J. Stanley Marshall. The Tumultuous Sixties: Campus Unrest and Student Life at a Southern University. Tallahassee: Sentry Press, 2006. xxvi + 316 pp. $27.50 (cloth), ISBN 978-1-889574-25-7.
Reviewed by David Lee McMullen (Department of History, University of South Florida at St. Petersburg)
Published on H-Florida (September, 2006)
Was Florida State Really the "Berkeley of the South" in the 1960s and 1970s?
J. Stanley Marshall was president of Florida State University from 1969 to 1976, during one of the most fascinating periods in the university's history. These years were a period of conflict between the old and new, when student life at the university changed dramatically. As president, Marshall faced student and faculty activism on a variety of issues, including free speech, the Vietnam War, civil rights, the status of women, environmental concerns, labor, and the nomination of a Tallahassee judge to the U.S. Supreme Court. Beyond this, there was streaking, famous and controversial visitors to campus, including the Jordanian King, Helen Hayes, Jane Fonda, and Abbie Hoffman. From the perspective of FSU today, it was also the beginning of the Bobby Bowden era. There can be little doubt that this was a tumultuous period in the university's history and reading this book helps to explain why Marshall became one of FSU's more controversial presidents.
I approached the book with considerable knowledge of the events depicted. I know many of the key participants discussed in the book, including President Marshall. I was a student at Florida State during the late sixties and early seventies. During that time I worked on the student newspaper, The Flambeau, and served as its editor-in-chief in 1971. As editor, I meet with President Marshall regularly to discuss some of the events and issues presented in his book.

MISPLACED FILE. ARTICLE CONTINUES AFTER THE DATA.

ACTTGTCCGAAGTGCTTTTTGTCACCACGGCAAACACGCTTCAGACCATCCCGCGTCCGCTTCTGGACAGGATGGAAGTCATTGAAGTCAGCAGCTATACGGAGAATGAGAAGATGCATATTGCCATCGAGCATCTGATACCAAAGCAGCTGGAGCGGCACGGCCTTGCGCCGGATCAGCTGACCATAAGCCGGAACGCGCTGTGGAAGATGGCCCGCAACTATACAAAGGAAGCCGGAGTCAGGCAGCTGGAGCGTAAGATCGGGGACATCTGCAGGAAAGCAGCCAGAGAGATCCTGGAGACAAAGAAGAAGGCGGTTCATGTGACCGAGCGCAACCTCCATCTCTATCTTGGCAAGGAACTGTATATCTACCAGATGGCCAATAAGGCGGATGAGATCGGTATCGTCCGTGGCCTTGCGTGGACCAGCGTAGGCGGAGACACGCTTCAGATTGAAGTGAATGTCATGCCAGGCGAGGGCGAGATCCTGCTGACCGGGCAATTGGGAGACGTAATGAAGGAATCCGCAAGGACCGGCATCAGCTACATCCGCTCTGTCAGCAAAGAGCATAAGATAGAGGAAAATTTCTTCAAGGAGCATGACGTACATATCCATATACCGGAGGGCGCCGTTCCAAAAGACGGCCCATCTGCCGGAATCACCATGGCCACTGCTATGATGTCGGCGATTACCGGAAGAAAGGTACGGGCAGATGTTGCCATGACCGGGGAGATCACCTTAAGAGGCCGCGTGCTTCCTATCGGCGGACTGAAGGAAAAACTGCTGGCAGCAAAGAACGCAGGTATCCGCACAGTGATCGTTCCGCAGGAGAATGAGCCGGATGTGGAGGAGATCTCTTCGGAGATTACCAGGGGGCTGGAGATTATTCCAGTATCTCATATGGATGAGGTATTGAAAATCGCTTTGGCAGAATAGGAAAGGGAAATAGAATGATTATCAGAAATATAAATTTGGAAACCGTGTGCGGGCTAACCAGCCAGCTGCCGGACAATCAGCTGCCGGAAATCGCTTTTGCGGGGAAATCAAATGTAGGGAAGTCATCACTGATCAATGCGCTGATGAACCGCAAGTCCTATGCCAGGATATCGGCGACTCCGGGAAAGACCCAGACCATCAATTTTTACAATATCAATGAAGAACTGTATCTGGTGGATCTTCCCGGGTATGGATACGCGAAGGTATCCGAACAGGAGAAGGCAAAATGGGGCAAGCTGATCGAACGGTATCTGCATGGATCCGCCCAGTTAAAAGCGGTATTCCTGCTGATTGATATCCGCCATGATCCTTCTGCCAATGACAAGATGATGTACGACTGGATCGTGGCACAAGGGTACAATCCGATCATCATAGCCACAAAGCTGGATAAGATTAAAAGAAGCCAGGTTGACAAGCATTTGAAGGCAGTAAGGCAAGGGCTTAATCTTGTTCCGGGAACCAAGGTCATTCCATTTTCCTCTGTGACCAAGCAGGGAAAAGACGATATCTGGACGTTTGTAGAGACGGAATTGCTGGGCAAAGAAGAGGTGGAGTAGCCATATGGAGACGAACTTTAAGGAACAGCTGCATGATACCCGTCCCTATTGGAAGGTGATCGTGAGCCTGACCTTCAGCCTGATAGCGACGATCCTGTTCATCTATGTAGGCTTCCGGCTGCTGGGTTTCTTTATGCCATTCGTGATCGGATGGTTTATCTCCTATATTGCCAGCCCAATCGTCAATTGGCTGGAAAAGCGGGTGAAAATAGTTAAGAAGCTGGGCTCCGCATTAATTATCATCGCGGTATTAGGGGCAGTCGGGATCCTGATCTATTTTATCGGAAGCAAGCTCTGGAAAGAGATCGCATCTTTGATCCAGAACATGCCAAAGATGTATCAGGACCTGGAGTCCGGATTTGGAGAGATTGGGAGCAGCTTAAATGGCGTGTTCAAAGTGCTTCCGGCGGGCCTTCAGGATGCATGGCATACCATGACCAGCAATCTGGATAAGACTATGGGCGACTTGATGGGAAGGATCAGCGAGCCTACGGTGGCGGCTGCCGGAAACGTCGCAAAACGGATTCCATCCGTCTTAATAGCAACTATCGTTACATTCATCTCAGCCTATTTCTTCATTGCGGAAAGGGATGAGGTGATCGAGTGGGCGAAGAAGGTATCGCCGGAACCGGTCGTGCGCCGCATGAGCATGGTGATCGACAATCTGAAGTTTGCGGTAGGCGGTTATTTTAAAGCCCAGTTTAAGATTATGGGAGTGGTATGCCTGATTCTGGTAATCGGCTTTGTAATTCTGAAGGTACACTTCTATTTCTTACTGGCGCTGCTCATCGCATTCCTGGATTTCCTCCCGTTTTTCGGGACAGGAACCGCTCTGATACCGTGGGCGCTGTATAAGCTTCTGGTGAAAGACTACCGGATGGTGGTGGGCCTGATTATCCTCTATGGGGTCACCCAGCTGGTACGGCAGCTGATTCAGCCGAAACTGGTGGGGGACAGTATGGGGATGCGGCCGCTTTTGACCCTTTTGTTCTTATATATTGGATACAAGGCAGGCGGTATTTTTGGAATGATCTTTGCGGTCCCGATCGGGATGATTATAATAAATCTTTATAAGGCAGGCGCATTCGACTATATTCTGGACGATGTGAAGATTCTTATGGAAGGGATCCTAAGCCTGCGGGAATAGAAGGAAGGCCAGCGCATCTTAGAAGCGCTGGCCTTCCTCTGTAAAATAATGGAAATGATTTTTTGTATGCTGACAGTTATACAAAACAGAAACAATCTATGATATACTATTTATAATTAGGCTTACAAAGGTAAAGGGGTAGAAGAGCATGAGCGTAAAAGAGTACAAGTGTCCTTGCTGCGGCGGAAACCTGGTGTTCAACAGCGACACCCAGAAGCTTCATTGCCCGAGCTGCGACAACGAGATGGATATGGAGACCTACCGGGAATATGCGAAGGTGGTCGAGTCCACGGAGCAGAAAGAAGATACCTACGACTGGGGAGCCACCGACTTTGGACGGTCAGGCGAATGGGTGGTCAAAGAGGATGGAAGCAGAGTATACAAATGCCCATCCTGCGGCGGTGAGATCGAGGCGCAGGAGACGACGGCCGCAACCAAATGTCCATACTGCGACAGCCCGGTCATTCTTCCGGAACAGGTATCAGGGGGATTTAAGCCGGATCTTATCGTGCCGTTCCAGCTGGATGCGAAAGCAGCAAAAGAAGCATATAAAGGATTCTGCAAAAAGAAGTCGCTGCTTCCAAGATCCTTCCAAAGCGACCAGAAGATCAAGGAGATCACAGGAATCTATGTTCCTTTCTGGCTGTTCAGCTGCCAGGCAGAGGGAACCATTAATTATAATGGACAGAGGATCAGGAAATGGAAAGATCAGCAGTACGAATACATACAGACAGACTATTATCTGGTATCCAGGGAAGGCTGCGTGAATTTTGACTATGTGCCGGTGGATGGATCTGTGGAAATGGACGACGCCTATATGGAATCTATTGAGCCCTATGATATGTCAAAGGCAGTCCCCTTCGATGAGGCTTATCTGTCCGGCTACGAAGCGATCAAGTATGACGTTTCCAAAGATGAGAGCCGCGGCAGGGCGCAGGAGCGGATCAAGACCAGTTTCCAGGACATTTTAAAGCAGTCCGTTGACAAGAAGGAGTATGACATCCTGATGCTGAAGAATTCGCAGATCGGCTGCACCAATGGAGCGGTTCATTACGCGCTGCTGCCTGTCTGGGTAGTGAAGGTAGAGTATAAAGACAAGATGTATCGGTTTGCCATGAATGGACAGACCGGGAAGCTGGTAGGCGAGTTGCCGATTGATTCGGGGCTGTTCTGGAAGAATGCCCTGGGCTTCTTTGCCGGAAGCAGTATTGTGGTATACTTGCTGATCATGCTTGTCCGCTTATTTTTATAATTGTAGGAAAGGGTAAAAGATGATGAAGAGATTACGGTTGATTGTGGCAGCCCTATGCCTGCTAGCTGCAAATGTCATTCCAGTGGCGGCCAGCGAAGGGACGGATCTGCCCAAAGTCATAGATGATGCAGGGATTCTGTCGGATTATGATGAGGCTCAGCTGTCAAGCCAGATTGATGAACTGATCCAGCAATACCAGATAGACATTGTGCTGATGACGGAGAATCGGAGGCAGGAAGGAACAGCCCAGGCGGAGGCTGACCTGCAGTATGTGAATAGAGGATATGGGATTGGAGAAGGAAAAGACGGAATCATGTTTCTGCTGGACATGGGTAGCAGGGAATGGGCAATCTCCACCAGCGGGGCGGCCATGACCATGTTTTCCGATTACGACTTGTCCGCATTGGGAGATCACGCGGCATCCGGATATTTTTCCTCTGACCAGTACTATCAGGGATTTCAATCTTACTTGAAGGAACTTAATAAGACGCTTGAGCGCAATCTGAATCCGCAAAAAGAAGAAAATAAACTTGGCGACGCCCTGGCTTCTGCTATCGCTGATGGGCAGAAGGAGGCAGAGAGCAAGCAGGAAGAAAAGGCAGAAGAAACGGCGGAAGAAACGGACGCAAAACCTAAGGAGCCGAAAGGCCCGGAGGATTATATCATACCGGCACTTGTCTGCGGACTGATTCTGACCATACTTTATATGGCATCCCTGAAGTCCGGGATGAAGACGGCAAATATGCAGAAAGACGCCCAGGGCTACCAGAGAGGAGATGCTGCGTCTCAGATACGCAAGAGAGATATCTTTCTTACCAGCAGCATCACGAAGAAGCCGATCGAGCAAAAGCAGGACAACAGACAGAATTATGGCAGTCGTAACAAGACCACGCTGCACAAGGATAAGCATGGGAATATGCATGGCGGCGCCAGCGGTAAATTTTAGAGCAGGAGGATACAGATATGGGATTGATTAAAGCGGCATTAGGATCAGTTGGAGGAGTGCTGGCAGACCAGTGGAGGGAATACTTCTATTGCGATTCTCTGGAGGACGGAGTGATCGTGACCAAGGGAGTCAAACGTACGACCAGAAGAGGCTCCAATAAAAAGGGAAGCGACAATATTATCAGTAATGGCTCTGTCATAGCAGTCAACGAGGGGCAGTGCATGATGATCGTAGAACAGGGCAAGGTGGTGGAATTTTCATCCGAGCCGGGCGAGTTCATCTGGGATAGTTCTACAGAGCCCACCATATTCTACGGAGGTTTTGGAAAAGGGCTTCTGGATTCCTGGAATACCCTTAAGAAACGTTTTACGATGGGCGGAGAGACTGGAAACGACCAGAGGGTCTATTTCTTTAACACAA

The Tumultuous Sixties will certainly be of interest to those familiar with the university during this time period. More importantly, however, this book provides a valuable perspective for students of Florida history. For scholars, The Tumultuous Sixties provides meaningful insights into the challenges of running a large state university under the microscope of the numerous publics it must serve, including students, faculty, staff, parents, alumni, and major donors. Because it is located in the Florida capital, FSU also falls under the watchful eye of a large capital press corps, a perspective that is often magnified by the demagoguery of public officials. Further, this book provides a window into the thought process of a community leader confronted with the challenges of a rapidly changing society. Interestingly, I found the university's response strikingly similar to what occurred in the 1920s and 1930s when labor unions attempted to organize southern workers, and in the 1950s and 1960s during the civil rights movement.
A primary strength, as well as a weakness, of this book is that it focuses intently on the exploits of the Students for a Democratic Society (SDS) chapter at FSU, often short-changing far more important events. At first I thought this was simply a marketing ploy to sell more copies of the book. Then I discovered that approximately half of the book is devoted to SDS and realized that from Marshall's perspective this brief series of events overshadowed much of his presidency. While SDS was involved in the most dramatic student demonstration of the period--what became known as the "Night of the Bayonets"--SDS never represented more than a few dozen of the more than twenty thousand students attending FSU at the time.